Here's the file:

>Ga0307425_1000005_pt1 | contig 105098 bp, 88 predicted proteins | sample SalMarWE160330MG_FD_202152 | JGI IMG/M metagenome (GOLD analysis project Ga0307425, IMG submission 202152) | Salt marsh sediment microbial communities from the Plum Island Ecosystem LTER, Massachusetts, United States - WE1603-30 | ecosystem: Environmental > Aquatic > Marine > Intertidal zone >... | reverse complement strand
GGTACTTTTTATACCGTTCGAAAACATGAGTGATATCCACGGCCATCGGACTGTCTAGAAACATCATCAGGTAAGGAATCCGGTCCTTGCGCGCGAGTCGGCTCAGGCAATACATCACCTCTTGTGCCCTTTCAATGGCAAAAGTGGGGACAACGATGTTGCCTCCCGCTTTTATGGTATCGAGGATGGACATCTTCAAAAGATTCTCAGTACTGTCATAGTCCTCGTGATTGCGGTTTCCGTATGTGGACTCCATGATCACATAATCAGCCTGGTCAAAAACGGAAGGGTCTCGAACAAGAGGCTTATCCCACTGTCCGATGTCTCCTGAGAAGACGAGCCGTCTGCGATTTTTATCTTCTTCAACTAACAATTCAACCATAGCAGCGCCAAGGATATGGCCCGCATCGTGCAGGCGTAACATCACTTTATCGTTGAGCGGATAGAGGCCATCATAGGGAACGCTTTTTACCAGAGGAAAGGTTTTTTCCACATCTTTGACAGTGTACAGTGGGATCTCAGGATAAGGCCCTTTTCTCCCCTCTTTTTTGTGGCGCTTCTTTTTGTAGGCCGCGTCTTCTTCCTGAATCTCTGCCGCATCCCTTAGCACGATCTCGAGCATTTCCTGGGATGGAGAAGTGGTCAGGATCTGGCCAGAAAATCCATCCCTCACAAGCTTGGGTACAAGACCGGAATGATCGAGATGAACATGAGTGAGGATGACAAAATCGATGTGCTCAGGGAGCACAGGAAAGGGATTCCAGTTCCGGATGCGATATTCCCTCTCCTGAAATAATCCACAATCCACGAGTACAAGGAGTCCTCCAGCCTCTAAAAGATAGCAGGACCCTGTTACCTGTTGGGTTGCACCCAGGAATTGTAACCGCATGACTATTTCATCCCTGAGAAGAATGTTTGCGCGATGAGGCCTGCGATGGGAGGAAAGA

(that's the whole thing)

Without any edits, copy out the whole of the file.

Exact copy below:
>Ga0307425_1000005_pt1 | contig 105098 bp, 88 predicted proteins | sample SalMarWE160330MG_FD_202152 | JGI IMG/M metagenome (GOLD analysis project Ga0307425, IMG submission 202152) | Salt marsh sediment microbial communities from the Plum Island Ecosystem LTER, Massachusetts, United States - WE1603-30 | ecosystem: Environmental > Aquatic > Marine > Intertidal zone >... | reverse complement strand
GGTACTTTTTATACCGTTCGAAAACATGAGTGATATCCACGGCCATCGGACTGTCTAGAAACATCATCAGGTAAGGAATCCGGTCCTTGCGCGCGAGTCGGCTCAGGCAATACATCACCTCTTGTGCCCTTTCAATGGCAAAAGTGGGGACAACGATGTTGCCTCCCGCTTTTATGGTATCGAGGATGGACATCTTCAAAAGATTCTCAGTACTGTCATAGTCCTCGTGATTGCGGTTTCCGTATGTGGACTCCATGATCACATAATCAGCCTGGTCAAAAACGGAAGGGTCTCGAACAAGAGGCTTATCCCACTGTCCGATGTCTCCTGAGAAGACGAGCCGTCTGCGATTTTTATCTTCTTCAACTAACAATTCAACCATAGCAGCGCCAAGGATATGGCCCGCATCGTGCAGGCGTAACATCACTTTATCGTTGAGCGGATAGAGGCCATCATAGGGAACGCTTTTTACCAGAGGAAAGGTTTTTTCCACATCTTTGACAGTGTACAGTGGGATCTCAGGATAAGGCCCTTTTCTCCCCTCTTTTTTGTGGCGCTTCTTTTTGTAGGCCGCGTCTTCTTCCTGAATCTCTGCCGCATCCCTTAGCACGATCTCGAGCATTTCCTGGGATGGAGAAGTGGTCAGGATCTGGCCAGAAAATCCATCCCTCACAAGCTTGGGTACAAGACCGGAATGATCGAGATGAACATGAGTGAGGATGACAAAATCGATGTGCTCAGGGAGCACAGGAAAGGGATTCCAGTTCCGGATGCGATATTCCCTCTCCTGAAATAATCCACAATCCACGAGTACAAGGAGTCCTCCAGCCTCTAAAAGATAGCAGGACCCTGTTACCTGTTGGGTTGCACCCAGGAATTGTAACCGCATGACTATTTCATCCCTGAGAAGAATGTTTGCGCGATGAGGCCTGCGATGGGAGGAAAGA